At many levels, the Muslim ex-soldier who calls Afghanistan his spiritual home is the manifestation of a gentler age that mounted patriotism as more of a personal feeling than a political statement. When he calls India the mother that nurtured him, it’s a gloriously corny throwback to more innocent times, but also a reminder of the fact that you can’t love a country without loving its people. And it’s these people that Pathaan cedes the stage to during his own journey. He isn’t always the dominant force in the story. There are several moments in which Pathaan is part of the backdrop. He simply watches on while mentor Nandini (Dimple Kapadia) owns the most emotional scene of the film and disillusioned ex-ISI agent Rubina (Deepika Padukone) owns the Abbas-Mustan-esque twists. He gladly accepts spy-universe colleague Tiger’s help, advice and painkillers.
It may all come down to his climactic combat sequence with Jim, but even here he feels like a supporting character who only enables the theatrics – including Jim’s final punchline – of his setting. His control, or the refreshing lack of it, reveals someone who keeps attempting to balance his substance with style. It’s like he’s watched a lot of Western spy thrillers but isn’t entirely equipped to ape them. The writing supports his inability to be who he thinks he is. Which brings me to the most disarming aspect of Pathaan: Shah Rukh Khan’s portrayal of the conventional action hero. The way Khan plays the role – with a sense of imperfection and humour – subliminally chips away at our perception of how patriotism must look on the big screen.
He’s part lover and part comedian, part brooder and part fighter, part goofy eye-candy and part self-reflexive superstar. Unlike Jim, the man doesn’t impose his masculinity onto every frame of the film. He isn’t afraid to show his tears and get fooled, to trust and get betrayed. (Pathaan’s image also reminded me of Roger Federer’s reputation as a crier – a sensitive artist – in a tennis field of younger, ‘tougher’ machines). To his credit, the actor pulls on those versatile years of playing vulnerable, expressive underdogs across genres. There’s a bit of Darr and Baazigar in how Pathaan gets beaten up – and he gets pummeled a lot. That’s almost his trademark: His entry shot, too, features a battered figure tied to a chair. There’s a bit of Duplicate and Baadshah in Pathaan’s fawning over Rubai and their Moscow heist – which includes a boob joke that’s so jarring it’s funny. There’s a bit of Josh and Don to Pathaan’s exaggerated swag in Spain, when he catches Rubina’s attention by flaunting his abs throughout her song. There’s a bit of Swades, Phir Bhi Dil Hai Hindustani and Chak De! India in Pathaan’s Jai Hind moments – where the clumsy integration of Article 370 actually updates the context of Khan’s heartfelt nationalism. He’s merely doing what he has always done in his India-centric cinema, but it’s the widespread hate rhetoric today that refashions this identity as an elegant act of love and rebellion.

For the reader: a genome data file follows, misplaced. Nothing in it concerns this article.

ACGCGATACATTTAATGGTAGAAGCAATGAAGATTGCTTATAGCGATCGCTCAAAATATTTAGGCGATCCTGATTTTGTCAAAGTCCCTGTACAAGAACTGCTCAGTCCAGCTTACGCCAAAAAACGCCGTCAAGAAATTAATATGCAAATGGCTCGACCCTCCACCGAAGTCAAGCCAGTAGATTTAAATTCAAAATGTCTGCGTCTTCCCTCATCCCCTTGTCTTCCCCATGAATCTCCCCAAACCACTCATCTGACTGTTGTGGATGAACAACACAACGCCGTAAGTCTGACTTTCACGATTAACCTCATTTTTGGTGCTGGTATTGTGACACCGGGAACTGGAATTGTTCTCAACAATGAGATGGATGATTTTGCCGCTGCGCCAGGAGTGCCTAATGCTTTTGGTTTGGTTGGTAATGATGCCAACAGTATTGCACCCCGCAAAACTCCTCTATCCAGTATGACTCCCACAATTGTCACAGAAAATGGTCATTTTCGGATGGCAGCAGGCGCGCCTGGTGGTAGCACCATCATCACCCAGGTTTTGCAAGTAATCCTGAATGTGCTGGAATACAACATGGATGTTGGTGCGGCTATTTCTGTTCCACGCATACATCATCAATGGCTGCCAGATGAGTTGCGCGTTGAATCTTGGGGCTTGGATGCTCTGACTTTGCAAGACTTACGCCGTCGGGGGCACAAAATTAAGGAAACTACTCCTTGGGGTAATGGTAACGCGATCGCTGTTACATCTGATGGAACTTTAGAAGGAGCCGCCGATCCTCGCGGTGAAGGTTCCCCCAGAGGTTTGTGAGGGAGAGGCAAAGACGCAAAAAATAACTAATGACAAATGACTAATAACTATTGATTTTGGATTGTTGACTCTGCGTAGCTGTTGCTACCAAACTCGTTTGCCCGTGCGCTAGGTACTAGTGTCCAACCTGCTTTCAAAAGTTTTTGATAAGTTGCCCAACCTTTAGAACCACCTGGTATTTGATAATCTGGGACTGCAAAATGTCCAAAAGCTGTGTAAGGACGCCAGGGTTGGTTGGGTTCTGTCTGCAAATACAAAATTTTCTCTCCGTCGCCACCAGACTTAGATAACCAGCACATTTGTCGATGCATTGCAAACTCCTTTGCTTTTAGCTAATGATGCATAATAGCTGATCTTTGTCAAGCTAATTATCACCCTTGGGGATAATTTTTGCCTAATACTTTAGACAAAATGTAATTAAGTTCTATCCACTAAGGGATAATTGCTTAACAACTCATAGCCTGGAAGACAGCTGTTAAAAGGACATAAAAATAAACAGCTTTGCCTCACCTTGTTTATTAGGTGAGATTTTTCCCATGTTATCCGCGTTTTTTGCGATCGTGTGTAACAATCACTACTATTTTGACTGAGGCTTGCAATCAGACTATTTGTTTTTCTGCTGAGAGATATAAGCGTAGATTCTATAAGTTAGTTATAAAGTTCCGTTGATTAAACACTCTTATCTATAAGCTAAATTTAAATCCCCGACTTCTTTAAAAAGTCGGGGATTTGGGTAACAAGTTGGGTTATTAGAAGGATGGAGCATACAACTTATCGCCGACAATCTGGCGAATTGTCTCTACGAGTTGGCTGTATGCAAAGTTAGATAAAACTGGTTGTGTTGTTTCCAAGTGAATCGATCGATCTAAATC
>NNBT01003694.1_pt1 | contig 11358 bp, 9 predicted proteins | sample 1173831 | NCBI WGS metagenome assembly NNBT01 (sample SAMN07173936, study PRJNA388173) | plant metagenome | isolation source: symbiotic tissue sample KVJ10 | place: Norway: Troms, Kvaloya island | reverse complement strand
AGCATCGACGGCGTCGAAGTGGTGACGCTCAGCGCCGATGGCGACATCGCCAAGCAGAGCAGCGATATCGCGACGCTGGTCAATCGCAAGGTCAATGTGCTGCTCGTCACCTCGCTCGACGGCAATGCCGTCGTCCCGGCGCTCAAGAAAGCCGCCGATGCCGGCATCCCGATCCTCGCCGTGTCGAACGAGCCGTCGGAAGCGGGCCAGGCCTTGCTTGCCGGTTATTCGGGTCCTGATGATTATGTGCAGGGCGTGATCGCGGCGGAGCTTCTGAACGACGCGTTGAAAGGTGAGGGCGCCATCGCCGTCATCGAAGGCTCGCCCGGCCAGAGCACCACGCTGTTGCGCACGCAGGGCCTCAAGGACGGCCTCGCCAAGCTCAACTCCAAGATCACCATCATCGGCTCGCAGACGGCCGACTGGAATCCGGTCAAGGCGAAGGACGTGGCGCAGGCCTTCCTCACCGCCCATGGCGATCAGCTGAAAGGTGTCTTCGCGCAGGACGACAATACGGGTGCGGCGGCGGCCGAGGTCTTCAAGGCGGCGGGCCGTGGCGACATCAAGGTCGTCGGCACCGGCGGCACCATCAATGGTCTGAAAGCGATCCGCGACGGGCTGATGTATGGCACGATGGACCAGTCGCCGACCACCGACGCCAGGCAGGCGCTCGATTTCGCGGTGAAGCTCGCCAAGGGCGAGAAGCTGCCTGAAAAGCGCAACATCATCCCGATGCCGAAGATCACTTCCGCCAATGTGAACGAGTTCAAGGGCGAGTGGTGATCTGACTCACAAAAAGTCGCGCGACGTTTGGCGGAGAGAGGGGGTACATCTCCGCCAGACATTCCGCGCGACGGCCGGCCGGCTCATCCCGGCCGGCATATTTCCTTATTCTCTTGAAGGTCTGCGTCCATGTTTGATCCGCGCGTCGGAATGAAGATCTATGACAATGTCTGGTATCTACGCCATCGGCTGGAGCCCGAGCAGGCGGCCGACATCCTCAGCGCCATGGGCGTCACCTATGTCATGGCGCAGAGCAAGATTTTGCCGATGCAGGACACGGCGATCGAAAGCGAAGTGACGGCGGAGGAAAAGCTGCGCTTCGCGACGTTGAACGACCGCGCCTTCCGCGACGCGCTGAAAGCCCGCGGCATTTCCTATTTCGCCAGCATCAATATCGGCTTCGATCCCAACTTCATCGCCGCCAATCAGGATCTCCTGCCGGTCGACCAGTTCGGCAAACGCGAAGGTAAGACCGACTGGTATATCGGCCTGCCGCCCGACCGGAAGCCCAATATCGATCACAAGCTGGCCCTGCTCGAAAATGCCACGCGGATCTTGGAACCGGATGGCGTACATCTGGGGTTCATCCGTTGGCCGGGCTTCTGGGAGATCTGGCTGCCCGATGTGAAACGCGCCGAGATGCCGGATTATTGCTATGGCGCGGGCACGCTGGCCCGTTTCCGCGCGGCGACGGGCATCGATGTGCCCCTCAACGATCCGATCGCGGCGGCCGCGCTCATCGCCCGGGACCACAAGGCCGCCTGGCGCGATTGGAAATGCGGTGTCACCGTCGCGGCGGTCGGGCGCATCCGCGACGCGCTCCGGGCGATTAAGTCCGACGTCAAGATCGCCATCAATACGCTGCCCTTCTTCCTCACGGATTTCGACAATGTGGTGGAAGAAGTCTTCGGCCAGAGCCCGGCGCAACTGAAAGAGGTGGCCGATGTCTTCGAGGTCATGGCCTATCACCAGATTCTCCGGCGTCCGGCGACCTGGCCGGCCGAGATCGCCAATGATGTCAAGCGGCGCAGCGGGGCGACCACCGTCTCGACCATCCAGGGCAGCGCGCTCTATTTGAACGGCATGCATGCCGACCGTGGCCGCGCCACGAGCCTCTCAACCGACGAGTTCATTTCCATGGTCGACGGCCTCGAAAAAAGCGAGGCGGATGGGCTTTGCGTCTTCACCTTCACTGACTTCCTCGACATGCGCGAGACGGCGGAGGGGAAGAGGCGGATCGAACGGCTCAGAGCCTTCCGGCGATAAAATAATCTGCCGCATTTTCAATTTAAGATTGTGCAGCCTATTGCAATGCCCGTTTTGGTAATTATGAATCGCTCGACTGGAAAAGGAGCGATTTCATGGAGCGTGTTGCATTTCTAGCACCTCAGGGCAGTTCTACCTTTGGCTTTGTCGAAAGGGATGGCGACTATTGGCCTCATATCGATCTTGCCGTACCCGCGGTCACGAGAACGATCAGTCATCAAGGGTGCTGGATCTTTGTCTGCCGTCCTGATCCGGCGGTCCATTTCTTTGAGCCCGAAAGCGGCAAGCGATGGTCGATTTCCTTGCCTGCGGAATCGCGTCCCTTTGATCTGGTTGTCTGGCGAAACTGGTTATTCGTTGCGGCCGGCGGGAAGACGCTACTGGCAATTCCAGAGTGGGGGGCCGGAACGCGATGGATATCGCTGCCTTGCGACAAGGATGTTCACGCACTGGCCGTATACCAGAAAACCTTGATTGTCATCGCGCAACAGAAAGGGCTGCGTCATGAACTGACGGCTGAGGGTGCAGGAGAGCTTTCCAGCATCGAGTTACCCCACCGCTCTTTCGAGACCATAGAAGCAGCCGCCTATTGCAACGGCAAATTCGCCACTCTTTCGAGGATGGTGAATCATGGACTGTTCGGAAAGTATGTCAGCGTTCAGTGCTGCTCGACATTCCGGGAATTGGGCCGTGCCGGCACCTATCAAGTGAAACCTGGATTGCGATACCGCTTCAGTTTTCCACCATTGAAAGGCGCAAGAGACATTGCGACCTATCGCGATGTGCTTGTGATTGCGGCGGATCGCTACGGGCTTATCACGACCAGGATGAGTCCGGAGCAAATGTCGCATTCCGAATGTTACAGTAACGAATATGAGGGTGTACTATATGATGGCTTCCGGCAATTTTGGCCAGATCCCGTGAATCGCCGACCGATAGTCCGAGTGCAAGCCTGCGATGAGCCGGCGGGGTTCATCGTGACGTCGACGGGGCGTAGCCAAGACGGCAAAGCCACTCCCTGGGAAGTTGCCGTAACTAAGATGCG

By staying true to himself, and letting the changing tides redefine the context of his presence, Khan allows the chest-beating to make way for arm-spreading: a gesture that has long epitomized the pride of unconditional acceptance. It’s this rousing marriage of man and moment that transforms Pathaan from a self-aware entertainer – which stages a deadly virus as a campy metaphor for religion – into both cultural anecdote and political antidote. The easy way is to attribute the film’s impact to Khan’s four-and-a-half-year absence and this distance making our hearts grow fonder. Or his systematic movie cameos over the years, which have teased us into explosive submission. Or even the old-school publicity campaign – no press interviews, no overexposure – that made us want him harder; he didn’t need a hero-entry shot because the release of Pathaan itself was the entry shot.
But the better way is to acknowledge that the story of Pathaan is inextricably linked to the Pathaan story – one that has openly been unfolding in the language of breaking news and boycott hashtags. There are millions of takers for the former because it’s the latter that people are subconsciously consuming; we celebrate the former because it’s the latter that we feel obligated to root for. It would not only be naive but also unfair to read the success of this film as a marker of its artistic merit. Pathaan is honest enough to cement this reel-real bridge. It in fact strives to be a measure of how far a needle can be pushed for it to snap back with a calming click. A country has renewed its romance with a superstar because his action transcends the performative dimensions of the screen. Pathaan doesn’t need to flaunt it, because Shah Rukh Khan has lived it.